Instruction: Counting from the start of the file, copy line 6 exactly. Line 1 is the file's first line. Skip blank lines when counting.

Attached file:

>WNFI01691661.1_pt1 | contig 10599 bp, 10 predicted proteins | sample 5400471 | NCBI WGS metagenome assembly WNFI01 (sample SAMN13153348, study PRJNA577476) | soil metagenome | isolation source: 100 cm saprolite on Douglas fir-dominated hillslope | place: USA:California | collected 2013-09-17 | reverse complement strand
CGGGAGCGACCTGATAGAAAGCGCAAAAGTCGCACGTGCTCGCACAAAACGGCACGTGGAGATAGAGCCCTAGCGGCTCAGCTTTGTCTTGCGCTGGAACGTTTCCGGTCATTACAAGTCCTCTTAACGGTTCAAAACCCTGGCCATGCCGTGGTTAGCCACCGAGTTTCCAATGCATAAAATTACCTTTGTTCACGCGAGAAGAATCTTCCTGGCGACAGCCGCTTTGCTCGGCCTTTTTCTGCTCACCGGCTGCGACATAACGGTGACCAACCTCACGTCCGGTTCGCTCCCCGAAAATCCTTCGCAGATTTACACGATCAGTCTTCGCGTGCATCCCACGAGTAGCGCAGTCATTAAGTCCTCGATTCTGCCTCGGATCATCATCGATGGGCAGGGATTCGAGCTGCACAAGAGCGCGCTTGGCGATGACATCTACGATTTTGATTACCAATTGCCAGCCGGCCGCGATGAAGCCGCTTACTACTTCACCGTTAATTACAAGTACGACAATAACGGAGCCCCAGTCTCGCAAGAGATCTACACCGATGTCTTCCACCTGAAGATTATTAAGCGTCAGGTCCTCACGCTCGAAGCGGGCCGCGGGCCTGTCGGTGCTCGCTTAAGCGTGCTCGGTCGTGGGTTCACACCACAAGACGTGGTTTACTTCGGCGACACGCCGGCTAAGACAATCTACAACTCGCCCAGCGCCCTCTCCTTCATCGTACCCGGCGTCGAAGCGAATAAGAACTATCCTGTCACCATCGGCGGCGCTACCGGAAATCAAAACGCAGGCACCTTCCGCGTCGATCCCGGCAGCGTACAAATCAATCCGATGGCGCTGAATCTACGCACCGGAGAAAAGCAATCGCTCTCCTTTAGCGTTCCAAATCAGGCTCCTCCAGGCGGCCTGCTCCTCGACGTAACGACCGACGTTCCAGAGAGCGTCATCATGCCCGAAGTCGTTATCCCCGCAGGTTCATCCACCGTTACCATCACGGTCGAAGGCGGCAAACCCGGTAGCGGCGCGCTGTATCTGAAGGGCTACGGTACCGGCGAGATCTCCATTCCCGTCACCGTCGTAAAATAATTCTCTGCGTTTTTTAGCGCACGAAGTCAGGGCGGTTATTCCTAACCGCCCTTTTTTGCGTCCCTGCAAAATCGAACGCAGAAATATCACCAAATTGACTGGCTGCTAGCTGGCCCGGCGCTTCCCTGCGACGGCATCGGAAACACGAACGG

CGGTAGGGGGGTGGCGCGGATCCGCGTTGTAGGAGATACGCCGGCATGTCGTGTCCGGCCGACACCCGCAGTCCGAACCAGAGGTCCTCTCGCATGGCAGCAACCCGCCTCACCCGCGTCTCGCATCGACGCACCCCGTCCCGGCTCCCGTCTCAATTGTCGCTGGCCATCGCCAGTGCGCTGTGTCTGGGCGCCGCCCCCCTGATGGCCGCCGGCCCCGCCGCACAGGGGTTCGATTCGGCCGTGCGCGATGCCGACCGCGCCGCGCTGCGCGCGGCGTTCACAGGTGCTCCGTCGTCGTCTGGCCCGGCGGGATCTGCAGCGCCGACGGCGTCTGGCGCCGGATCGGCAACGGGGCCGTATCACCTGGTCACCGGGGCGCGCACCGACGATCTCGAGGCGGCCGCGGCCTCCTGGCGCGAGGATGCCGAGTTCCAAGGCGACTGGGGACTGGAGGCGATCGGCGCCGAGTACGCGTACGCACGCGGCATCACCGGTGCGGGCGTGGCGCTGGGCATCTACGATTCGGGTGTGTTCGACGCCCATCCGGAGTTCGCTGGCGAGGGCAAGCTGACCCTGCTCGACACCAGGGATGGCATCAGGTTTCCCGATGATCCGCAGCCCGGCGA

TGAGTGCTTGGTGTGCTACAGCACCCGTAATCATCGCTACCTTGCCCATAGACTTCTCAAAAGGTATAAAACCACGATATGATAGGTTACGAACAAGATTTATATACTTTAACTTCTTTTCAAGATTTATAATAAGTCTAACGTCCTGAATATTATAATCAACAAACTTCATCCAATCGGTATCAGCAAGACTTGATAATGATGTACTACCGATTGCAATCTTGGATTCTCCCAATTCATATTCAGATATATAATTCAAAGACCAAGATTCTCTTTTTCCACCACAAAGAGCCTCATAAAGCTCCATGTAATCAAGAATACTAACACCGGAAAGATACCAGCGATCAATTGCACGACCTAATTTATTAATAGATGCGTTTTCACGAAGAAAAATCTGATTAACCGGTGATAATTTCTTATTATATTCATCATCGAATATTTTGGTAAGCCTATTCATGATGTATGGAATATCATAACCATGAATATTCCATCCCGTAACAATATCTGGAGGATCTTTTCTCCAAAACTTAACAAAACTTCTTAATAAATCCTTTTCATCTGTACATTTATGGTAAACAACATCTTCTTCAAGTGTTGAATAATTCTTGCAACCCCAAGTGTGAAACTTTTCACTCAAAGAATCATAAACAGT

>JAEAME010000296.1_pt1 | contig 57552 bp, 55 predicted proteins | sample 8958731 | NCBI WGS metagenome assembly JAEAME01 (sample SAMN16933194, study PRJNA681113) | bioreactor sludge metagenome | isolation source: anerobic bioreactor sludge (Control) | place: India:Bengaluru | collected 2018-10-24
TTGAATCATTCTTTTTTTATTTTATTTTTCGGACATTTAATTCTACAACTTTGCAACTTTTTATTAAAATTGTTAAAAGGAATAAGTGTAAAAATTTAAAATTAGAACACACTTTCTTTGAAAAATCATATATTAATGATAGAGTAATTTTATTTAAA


TTGAATCATTCTTTTTTTATTTTATTTTTCGGACATTTAATTCTACAACTTTGCAACTTTTTATTAAAATTGTTAAAAGGAATAAGTGTAAAAATTTAAAATTAGAACACACTTTCTTTGAAAAATCATATATTAATGATAGAGTAATTTTATTTAAA